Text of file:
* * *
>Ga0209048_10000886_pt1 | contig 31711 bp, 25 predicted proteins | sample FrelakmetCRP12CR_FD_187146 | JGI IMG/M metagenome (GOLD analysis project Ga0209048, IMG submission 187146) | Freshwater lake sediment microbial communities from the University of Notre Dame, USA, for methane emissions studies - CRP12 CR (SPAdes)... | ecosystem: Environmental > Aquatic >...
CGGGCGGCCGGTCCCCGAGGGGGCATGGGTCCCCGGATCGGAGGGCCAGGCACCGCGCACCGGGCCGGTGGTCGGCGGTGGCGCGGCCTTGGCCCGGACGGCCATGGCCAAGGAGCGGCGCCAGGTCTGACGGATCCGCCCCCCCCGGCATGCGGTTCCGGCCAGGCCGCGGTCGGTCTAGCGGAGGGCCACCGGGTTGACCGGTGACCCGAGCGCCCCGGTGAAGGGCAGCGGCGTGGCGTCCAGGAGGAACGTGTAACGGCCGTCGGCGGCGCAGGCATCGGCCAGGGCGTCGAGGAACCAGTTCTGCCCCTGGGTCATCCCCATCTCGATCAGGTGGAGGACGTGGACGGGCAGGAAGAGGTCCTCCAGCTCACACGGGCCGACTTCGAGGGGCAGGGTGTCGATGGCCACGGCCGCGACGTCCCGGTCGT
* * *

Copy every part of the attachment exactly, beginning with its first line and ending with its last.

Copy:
>Ga0209048_10000886_pt1 | contig 31711 bp, 25 predicted proteins | sample FrelakmetCRP12CR_FD_187146 | JGI IMG/M metagenome (GOLD analysis project Ga0209048, IMG submission 187146) | Freshwater lake sediment microbial communities from the University of Notre Dame, USA, for methane emissions studies - CRP12 CR (SPAdes)... | ecosystem: Environmental > Aquatic >...
CGGGCGGCCGGTCCCCGAGGGGGCATGGGTCCCCGGATCGGAGGGCCAGGCACCGCGCACCGGGCCGGTGGTCGGCGGTGGCGCGGCCTTGGCCCGGACGGCCATGGCCAAGGAGCGGCGCCAGGTCTGACGGATCCGCCCCCCCCGGCATGCGGTTCCGGCCAGGCCGCGGTCGGTCTAGCGGAGGGCCACCGGGTTGACCGGTGACCCGAGCGCCCCGGTGAAGGGCAGCGGCGTGGCGTCCAGGAGGAACGTGTAACGGCCGTCGGCGGCGCAGGCATCGGCCAGGGCGTCGAGGAACCAGTTCTGCCCCTGGGTCATCCCCATCTCGATCAGGTGGAGGACGTGGACGGGCAGGAAGAGGTCCTCCAGCTCACACGGGCCGACTTCGAGGGGCAGGGTGTCGATGGCCACGGCCGCGACGTCCCGGTCGT